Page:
of mayors tonight released a survey of mayors in 213 U.S. cities over 41 

states. Nearly 90 percent of the mayors said they already lack sufficient 

test kits and face masks and other protective equipment for not just 

medical workers but also emergency responders. Eighty-five percent of 

mayors said their hospitals do not have enough ventilators. 

 

The governor in the great state of Colorado, Jared Polis, tonight gave a 

briefing on that state`s stay at home order saying that, so far, in 

Colorado, on average, each infected person is infecting three to four other 

people, which is a considerably higher infection rate than it was in China 

when China was at its worse. Governor Polis saying tonight that Colorado 

has 900 ventilators and they believe they will need 7,000. 

 

Here`s one other report tonight from Southwest Georgia, not from Atlanta 

but from rural southwest Georgia. Albany, Georgia, where the nearest 

interstate is 40 miles east and there`s no reason for local officials to 

blame it on New York City or blame it on China or blame it on any other 

boogeyman foreign influence. 

 

Quote: The area`s lone hospital network, Phoebe Putney, is at the center of 

the coronavirus storm. The sudden deluge of critically ill patients quickly 

overwhelmed Albany`s main hospital. When reports of the virus first came 

out of China late last year, Phoebe`s CEO said the hospital tried to 

prepare by building up a six-month store of supplies. The hospital burned 

through that six-month stockpile in seven days when the virus hit their 

hospital, he said. Quote, what we were not prepared for was the sheer 

numbers. 

 

On Wednesday of this week, the hospital in Albany, Georgia, announced that 

all 38 of its intensive care beds for coronavirus patients were full. The 

following day after five other hospitals agreed to take transfers, Phoebe 

had only one bed open. Meanwhile, Phoebe is working to set up overflow 

units at a mostly empty branch hospital about a mile and a half away, but 

to staff those units the hospital`s CEO says he`s going to need 50 to 75 

more nurses along with more nurse assistants and respiratory therapists and 

doctors. He has turned to the Georgia`s governor`s office and the 

department of public health to please try to find those workers.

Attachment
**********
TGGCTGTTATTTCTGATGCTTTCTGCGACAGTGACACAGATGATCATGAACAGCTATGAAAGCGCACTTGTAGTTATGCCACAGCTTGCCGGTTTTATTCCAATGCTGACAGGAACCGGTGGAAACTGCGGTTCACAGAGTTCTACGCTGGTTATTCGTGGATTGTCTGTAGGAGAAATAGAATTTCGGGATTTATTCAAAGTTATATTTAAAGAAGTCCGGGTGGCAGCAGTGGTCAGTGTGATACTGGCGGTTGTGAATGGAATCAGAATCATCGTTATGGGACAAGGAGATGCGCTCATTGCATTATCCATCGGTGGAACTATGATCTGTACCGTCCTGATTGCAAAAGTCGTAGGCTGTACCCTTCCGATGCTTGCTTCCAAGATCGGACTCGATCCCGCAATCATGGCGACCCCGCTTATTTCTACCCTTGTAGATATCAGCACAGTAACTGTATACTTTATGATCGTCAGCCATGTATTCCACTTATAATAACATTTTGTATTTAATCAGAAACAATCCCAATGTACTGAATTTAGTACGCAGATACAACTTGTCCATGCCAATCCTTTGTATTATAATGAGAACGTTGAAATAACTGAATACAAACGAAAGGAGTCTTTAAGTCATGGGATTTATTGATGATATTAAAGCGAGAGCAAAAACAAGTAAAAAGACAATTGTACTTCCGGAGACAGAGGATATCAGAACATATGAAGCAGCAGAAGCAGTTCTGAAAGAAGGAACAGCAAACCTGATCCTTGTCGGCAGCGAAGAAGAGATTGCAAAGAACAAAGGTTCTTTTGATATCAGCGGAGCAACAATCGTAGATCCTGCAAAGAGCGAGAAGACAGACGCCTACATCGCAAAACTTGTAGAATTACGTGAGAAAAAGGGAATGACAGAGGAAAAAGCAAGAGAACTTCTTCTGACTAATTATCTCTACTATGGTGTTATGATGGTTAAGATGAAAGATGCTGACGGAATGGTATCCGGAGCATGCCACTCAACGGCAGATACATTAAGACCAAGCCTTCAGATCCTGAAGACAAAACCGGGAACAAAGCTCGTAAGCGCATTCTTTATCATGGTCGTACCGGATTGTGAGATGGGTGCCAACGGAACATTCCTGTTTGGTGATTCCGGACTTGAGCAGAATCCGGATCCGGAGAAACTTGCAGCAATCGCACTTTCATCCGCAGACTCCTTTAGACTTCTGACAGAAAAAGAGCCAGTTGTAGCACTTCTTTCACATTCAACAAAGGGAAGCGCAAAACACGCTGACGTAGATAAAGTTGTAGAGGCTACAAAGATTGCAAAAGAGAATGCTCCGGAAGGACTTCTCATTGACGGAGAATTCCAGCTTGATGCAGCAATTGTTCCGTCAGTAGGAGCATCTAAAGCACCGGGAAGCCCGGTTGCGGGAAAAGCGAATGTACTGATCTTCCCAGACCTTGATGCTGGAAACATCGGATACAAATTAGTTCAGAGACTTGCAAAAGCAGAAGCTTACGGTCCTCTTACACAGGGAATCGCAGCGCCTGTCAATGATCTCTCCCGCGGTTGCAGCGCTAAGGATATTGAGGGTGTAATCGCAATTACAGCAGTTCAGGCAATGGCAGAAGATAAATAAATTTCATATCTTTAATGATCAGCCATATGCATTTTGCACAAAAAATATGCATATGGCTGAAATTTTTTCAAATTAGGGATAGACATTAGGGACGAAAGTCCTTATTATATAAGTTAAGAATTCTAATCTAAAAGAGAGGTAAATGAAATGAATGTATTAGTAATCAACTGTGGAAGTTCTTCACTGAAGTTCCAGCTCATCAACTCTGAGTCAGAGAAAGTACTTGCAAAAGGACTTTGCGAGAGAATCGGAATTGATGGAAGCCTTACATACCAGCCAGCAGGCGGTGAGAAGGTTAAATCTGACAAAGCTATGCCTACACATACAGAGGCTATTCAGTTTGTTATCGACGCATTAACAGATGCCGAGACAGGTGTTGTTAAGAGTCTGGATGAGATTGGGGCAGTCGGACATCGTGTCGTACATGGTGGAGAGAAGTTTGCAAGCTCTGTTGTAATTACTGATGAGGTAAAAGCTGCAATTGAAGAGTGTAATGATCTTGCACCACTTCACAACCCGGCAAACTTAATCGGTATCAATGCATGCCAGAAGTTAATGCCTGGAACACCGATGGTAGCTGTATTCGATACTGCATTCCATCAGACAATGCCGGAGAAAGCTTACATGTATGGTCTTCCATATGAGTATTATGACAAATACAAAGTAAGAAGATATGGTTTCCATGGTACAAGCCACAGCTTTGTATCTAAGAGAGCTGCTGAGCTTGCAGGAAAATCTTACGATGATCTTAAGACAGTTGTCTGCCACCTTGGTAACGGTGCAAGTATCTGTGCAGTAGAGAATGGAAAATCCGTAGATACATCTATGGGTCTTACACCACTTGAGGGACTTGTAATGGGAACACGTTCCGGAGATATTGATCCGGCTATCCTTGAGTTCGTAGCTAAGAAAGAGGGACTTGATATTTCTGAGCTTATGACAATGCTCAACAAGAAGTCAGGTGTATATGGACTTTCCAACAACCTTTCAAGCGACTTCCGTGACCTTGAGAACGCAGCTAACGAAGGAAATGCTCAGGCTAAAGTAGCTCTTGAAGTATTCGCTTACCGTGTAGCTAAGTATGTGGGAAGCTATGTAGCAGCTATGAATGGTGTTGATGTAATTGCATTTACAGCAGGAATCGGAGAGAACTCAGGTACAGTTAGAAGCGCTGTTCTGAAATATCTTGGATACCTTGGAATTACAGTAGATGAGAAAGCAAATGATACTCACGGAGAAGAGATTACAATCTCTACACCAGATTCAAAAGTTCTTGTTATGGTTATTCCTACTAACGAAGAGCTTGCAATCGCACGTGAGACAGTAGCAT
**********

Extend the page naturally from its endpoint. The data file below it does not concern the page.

He also needs workers now to back-fill for staffers at that hospital who 

have already fallen ill. So far at least 18 workers at that one rural 

Georgia hospital have tested positive for COVID-19. Unable to find 

replacements, he`s told hospital workers that they must report for duty 

even if they have tested positive. 

 

That`s not New York City. That`s not King County, Seattle, Washington. 

That`s not even New Orleans, which is 400 miles away from there. That`s 

rural, black belt Georgia. 

 

This is a national crisis. This is not the kind of crisis that each state 

can fix on their own or each town or each hospital can approach on their 

own. This is a national thing, which would make it wonderful if we had 

national leadership and a national response. 

 

But we don`t. So we do what we can. We`re going to talk with the chief of 

emergency medicine at a hard-hit hospital in Brooklyn, New York, live next. 

 

(COMMERCIAL BREAK)

 

MADDOW:  In Brooklyn alone right now, there are 989 people hospitalized 

with coronavirus. A number of those patients are being treated at the 

Brooklyn Hospital Center in Fort Green. That`s the hospital where, 

incidentally, Dr. Tony Fauci was born, the country`s top infectious disease 

expert. 

 

That hospital, an independent, historic hospital, is running thin on 

testing supplies and space and staff who have increasingly started to fall 

ill themselves. The president and chief executive of the Brooklyn Hospital 

told "The New York Times" yesterday, quote, we are in disaster mode. 

 

The hospital`s chair of emergency medicine is Dr. Sylvia DeSouza. She told 

"The Times" that if the patient volume keeps increasing at its current 

pace, the emergency room is going to be out of space by next week. The 

hospital has 18 ICU beds. They quickly filled up. They`ve added more. As 

the hospital`s own staff have started to fall ill, they have asked for 

reserves to replenish their ranks. 

 

Joining us live is Dr. Sylvie De Souza, chair of emergency medicine at 

Brooklyn Hospital Center.